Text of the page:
Are you having trouble connecting your Exchange account to FullContact?
If you’re having trouble connecting your Exchange server to your FullContact account, you’ll need to check the following:
A) Your Exchange username, domain, and password
B) Your Exchange email address and password
However, unfortunately, we don’t have the ability to determine which one you need to use; you’ll need to determine if you need to use your Exchange username + domain or your email + password. Using the wrong one simply gives the same result as mistyping your password.
Unsure whether to use your Exchange username + domain or your email address + password?
Follow this logic:
- If you know for certain that you need to use your email address + password, simply use your email for identification and leave the username / domain fields blank.
- If you use a name like organization\jsmith to log into Windows or other parts of your company's network, you probably need username and domain authentication.
- If your email services are provided by a third party, you probably need email authentication.
- If you have previously connected other services or applications on a device (not connected to your organization's network) by only providing your email address and password, you probably need email authentication.
How can I find my username and domain?
Keep in mind that your username and domain do not necessarily correspond to the same concepts in your email address.
For example, it is possible to have an email address of email@example.com, but have a username of jsmith and domain of organization. If your username and domain do correspond to your email address (john.smith and example.org in this example), FullContact will be able to guess this configuration and you won't need to provide it.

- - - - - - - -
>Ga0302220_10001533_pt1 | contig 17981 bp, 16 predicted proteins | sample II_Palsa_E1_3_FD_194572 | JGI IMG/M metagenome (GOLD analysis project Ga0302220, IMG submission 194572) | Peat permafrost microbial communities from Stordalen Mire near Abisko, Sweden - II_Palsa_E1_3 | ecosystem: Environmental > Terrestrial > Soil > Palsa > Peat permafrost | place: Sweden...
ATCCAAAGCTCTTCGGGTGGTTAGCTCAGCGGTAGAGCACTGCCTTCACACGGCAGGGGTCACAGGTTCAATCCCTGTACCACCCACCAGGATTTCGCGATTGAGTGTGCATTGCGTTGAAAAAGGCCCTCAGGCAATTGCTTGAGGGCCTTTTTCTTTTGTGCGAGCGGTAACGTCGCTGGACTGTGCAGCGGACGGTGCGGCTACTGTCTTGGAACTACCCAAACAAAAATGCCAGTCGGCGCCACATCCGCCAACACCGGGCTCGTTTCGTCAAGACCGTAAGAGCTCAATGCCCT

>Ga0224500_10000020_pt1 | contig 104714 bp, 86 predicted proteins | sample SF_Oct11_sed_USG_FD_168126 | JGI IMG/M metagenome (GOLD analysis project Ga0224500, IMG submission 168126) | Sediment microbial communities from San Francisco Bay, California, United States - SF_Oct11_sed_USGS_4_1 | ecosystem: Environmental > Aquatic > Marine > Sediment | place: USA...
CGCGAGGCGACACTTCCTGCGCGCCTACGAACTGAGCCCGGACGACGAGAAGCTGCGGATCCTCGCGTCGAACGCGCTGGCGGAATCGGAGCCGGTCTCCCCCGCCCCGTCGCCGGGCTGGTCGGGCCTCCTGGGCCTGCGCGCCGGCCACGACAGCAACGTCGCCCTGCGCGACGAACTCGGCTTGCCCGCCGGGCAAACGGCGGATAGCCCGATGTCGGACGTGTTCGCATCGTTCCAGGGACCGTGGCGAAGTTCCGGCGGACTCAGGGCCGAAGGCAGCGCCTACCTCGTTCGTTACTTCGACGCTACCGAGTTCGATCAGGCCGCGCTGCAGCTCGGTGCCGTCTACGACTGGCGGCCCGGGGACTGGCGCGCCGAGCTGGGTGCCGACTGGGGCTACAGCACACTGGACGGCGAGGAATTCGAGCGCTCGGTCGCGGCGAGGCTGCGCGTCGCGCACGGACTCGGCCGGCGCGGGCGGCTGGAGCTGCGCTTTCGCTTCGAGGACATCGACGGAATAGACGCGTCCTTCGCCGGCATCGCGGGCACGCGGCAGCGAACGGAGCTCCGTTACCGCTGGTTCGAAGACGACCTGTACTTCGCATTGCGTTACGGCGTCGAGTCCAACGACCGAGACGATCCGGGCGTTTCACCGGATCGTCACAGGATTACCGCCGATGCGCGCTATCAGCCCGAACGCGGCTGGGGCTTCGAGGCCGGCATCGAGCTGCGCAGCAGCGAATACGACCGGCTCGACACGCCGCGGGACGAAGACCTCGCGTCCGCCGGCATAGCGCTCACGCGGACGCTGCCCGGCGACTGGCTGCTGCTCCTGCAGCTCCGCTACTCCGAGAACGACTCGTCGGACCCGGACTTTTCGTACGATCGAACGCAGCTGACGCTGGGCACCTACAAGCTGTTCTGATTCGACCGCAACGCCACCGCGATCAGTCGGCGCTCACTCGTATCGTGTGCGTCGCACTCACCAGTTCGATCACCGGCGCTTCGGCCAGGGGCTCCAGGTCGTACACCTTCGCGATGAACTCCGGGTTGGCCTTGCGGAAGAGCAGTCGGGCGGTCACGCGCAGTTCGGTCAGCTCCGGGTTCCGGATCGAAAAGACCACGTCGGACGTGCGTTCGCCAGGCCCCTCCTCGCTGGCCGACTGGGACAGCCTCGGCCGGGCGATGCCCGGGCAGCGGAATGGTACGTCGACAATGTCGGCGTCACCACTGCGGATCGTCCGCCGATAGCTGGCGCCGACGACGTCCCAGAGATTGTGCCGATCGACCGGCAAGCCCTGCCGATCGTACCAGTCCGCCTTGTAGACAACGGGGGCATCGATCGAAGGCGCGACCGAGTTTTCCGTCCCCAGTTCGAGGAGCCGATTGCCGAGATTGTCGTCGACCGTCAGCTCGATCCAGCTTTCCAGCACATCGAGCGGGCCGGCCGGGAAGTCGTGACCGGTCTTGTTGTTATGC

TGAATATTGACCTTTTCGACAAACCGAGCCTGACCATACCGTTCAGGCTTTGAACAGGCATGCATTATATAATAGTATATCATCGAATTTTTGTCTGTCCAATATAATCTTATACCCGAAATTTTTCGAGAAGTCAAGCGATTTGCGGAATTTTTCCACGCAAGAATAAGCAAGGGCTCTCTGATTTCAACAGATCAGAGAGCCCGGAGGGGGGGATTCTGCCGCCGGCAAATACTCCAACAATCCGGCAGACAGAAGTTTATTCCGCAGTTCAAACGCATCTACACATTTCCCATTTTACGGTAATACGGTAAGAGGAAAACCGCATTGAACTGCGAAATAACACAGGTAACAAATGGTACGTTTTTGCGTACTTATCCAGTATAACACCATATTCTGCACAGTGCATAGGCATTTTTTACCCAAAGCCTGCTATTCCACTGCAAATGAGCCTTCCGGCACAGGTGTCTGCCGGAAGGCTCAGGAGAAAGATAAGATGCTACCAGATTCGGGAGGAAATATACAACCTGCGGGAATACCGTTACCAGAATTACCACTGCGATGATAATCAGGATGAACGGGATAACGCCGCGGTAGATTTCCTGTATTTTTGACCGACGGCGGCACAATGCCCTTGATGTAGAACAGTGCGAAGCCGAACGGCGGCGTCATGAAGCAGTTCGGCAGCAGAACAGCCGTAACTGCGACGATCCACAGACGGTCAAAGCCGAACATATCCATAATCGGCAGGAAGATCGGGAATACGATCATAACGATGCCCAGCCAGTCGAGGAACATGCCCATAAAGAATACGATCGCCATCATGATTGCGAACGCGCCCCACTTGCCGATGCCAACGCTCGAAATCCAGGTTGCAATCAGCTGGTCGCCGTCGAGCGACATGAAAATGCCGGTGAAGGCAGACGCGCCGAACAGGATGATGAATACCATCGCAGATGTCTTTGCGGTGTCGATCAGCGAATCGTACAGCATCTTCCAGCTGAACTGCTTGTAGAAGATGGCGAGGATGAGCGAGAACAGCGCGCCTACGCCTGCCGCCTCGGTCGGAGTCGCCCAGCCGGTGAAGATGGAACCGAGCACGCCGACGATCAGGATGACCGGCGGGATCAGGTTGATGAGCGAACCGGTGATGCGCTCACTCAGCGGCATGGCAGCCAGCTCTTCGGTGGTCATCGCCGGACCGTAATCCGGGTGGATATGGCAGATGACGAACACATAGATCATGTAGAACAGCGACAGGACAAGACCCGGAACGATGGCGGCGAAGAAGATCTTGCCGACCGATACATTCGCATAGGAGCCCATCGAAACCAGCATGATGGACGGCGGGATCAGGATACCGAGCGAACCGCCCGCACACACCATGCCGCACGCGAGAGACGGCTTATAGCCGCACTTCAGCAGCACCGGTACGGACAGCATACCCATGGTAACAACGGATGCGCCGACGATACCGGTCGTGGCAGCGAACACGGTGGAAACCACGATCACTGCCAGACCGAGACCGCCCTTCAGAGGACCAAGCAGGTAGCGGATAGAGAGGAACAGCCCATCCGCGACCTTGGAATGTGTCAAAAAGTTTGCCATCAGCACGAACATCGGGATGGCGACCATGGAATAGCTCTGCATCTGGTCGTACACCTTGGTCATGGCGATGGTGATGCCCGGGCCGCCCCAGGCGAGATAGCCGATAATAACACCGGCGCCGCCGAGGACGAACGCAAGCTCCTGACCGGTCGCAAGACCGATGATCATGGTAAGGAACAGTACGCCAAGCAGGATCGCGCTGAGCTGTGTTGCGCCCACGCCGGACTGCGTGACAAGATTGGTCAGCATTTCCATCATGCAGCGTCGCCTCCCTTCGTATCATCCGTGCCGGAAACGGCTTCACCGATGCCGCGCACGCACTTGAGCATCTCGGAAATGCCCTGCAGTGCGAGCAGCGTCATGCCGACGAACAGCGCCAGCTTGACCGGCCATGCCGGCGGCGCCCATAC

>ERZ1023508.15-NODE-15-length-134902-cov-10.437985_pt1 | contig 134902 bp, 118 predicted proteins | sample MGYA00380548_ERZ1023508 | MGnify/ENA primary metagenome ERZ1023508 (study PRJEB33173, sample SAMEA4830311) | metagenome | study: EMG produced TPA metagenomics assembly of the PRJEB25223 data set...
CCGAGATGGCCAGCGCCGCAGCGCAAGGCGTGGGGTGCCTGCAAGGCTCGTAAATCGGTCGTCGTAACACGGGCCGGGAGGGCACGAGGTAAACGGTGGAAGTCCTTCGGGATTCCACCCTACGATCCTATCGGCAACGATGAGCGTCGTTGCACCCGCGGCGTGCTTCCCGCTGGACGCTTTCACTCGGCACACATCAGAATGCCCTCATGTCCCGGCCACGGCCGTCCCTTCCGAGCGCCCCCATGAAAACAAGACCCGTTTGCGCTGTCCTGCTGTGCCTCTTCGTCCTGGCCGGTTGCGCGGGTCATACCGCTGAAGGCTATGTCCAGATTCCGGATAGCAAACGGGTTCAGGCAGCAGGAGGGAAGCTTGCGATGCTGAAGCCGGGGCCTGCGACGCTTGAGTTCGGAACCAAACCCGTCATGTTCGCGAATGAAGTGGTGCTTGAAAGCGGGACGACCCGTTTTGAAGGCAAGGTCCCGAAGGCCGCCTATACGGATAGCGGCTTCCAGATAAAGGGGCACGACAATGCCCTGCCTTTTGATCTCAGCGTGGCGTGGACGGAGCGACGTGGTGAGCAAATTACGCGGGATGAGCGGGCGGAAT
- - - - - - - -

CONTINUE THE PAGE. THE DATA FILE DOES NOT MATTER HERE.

If you have previously used a name like organization\jsmith to log in to or access something in the same organization, then organization is your domain and jsmith is your username.
If you have only ever logged in with a simple name like jsmith, that name is probably your username. On a Windows system connected to your organization's network, you can find your domain by right-clicking on the start button, and selecting "System" or "System Properties.” If you see a line mentioning your domain, that is the value to give for your domain.
Caveat: there may be two items here, i.e. ORGANIZATION and ORGANIZATION.example.org—the shorter one is usually the one to use. If instead, you see a line indicating your workgroup, you likely do not need username and domain.
Last but not least, if you are unable to determine the domain yourself, you may need to ask your systems administrator or IT department for your active directory domain name.